Sundance Pundit Poll: What Are Your Three Must-Sees?
Here at Movieline HQ we like to keep our fingers on the pulse of the film world, so we'll be polling film critics and bloggers in Park City on a variety of topics throughout the week. Check in each day to hear what our panel of experts have to say about the hot films, deals, and stories coming out of Sundance '11... starting with Day 1's Big Question: Which three films do you refuse to leave Park City without having seen?
Peruse the picks of our Sundancing friends and keep an eye on Movieline's continuing coverage on Twitter here.
James Rocchi, @JamesRocchi
Critic and Columnist, MSN Movies
The Greatest Story Ever Sold -- Morgan Spurlock's last film, Where in
the World Is Osama bin Laden, mis-fired with audiences; can the court
jester of the over-corporatized age get his mojo back?
The Cinema Hold-Up -- I've had great luck with meta-movies like Brick
and The Escapist and The Missing Person at Sundance over the years;
this Mexican crime story has hints of that vibe in its pitch.
Take Shelter -- Michael Shannon as a man plagued by visions of the end
of the world. Catnip for lovers of great acting.
Edward Douglas, @EDouglasWW
Associate Editor, Coming Soon
Fortunately, I'm all set to see all of them which would be Miranda July's The Future -- I absolutely loved Me and You and Everyone We Know; just rewatched it and it really stands up to the test of time and multiple viewings; Kevin Smith's Red State, more for the curiosity factor -- whatever you want to say about Smith he's a good writer and I'd love to see what he does with the horror genre; and Thomas McCarthy's Win Win, just because I love his cast and his sensibilities. Since I'm seeing all three of these in the next 36 hours, I guess I can be dragged kicking and screening out of Park City on Monday and be satisfied.
Eric Kohn, @erickohn
Lead Film Critic, IndieWire
Having already seen the phenomenal Martha Marcy May Marlene, I'm committed to keeping Teri, Take Shelter and Page One on my schedule for the following reasons: Azazel Jacoobs's Momma's Man wowed me a few years back so I'm excited to see what he does with a slightly larger budget and a star in Teri; Take Shelter reunites the great Shotgun Stories team of director Jeff Nichols and Michael Shannon; Page One grapples the so-called death of old media through the lens of the paper of record, a matter that concerns all of us.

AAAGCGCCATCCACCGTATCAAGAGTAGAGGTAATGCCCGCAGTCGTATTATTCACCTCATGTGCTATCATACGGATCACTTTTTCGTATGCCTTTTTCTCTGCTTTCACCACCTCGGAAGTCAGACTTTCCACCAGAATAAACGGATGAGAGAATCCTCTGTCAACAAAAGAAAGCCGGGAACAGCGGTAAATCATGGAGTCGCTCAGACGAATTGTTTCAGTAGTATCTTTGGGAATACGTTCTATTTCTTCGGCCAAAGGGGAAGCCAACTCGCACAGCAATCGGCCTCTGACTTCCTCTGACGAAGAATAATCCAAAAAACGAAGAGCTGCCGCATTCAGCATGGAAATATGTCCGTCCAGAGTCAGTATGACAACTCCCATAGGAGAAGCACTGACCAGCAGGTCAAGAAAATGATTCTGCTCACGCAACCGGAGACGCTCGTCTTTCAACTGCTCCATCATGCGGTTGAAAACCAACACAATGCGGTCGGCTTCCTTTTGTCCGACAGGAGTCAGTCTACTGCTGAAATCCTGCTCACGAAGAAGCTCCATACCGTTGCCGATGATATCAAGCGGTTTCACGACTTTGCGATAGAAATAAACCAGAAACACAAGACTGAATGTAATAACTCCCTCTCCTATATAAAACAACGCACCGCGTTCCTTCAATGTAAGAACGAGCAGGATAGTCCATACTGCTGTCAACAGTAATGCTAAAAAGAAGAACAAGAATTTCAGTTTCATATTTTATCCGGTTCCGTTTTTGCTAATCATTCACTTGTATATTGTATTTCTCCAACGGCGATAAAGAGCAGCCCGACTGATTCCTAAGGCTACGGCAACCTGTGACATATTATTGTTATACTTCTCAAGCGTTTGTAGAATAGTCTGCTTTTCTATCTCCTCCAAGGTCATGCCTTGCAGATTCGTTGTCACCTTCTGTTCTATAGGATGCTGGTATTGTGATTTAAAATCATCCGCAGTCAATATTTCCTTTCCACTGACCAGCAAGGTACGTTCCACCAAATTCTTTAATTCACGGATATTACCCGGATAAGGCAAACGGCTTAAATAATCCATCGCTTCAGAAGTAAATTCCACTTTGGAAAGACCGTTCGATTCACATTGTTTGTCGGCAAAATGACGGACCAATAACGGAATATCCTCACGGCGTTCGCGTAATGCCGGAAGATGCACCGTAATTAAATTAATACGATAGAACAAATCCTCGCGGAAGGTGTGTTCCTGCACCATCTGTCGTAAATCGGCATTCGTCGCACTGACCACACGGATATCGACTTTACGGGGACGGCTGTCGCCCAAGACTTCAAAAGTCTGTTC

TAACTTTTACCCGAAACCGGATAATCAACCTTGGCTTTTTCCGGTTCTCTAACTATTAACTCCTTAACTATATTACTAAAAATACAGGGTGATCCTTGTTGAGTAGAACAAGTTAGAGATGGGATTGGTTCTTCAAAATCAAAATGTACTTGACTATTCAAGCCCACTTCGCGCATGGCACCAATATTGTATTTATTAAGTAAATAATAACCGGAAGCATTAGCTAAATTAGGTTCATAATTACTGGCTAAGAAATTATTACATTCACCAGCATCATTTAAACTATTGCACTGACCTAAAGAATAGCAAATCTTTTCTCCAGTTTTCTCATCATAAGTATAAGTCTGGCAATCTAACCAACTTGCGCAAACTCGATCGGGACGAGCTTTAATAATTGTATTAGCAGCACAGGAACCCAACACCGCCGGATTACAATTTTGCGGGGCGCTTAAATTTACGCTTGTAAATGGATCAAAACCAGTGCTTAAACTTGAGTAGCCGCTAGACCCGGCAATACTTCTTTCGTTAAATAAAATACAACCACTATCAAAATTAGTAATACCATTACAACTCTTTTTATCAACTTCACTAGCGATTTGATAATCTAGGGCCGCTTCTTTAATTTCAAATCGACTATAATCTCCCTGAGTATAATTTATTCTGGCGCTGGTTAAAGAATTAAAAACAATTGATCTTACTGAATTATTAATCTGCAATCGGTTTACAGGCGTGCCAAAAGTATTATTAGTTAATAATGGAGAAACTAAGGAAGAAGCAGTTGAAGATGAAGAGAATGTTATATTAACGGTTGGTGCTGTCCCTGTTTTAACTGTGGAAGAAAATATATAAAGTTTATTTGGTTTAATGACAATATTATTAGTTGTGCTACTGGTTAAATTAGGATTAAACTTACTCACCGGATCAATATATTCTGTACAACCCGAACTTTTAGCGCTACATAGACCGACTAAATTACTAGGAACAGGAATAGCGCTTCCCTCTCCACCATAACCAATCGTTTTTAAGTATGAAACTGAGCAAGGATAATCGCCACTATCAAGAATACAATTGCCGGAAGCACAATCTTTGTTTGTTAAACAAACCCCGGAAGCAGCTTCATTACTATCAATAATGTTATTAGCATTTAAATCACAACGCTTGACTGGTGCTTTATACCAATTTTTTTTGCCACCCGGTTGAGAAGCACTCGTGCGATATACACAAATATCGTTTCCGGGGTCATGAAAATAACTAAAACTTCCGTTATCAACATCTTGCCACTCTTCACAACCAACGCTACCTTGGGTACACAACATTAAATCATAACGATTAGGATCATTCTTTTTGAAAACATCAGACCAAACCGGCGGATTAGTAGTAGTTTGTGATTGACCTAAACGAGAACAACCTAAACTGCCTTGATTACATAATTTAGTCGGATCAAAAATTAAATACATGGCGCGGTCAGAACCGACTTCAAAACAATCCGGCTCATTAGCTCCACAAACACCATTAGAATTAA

Jenni Miller, @jennimiller76
Contributing writer, Cinematical
Submarine -- Aside from my love of Richard Ayoade's work in The IT Crowd, The Mighty Boosh and Garerth Merenghi's Darkplace, I've heard nothing but great things about this movie and his talent as a director. I also adore Sally Hawkins, who has a small part in Submarine and personally vouched for his awesomeness as a director and human.
The Future -- Miranda July is delicious in any format, and the fact that this movie is narrated by a cat seals the deal.
Higher Ground -- Vera Farmiga is a brilliant performer, and I look forward to seeing her directorial debut. I also really enjoy movies about cults, so there's that too.
Ray Pride, @raypride
Movie City News
Interrupters: Director Steve James is a consummate observer and collaborator, and his work with nonfiction ace Alex Kotlowitz holds promise. Its running time (161 minutes by one report) suggests the Kartemquin crew is going for the same kind of observational, longitudinal work like Hoop Dreams.
HERE: Braden King's earlier work, including Dutch Harbor, builds off rhythmic accretion, a sense of the land, a drenching sonic texture. Why not make a movie about a geolocator gone astray in Armenia?
The Redemption Of General Butt Naked: Two years ago, one of the co-directors told me the story at a Sundance event in 2008. My reaction was physical: I leapt up and looked around the room for people to introduce her to. The title is provocative, but the tale, well, if it matches what I heard.
Fred Topel, @fredtopel
Entertainment Correspondent, Screen Junkies
Hobo with a Shotgun, Red State and My Idiot Brother. Really just Hobo because it has the chance to be outrageous and fun. Pure awesome with no pretension. The others also fall in line as potential crowd pleasing events. Hobo is the kind of high concept indie filmmakers should strive for though.
Mali Elfman, @malielfman
The Greatest Movie Ever Sold: Morgan Spurlock has yet to fail us, now he's taking on the drama of Hollywood, and I can't wait to see what he digs up. Red State: The most secretive, talked about film at the festival, with Kevin Smith taking on a serious subject matter, with real actors, and pissing off Christians. Yay! Win Win: Frankly when Paul Giamatti is on screen it's always a win, win... count me in!
Alonso Duralde, @ADuralde
DVD Editor, Movieline
Red State, My Idiot Brother, and Shut Up Little Man!
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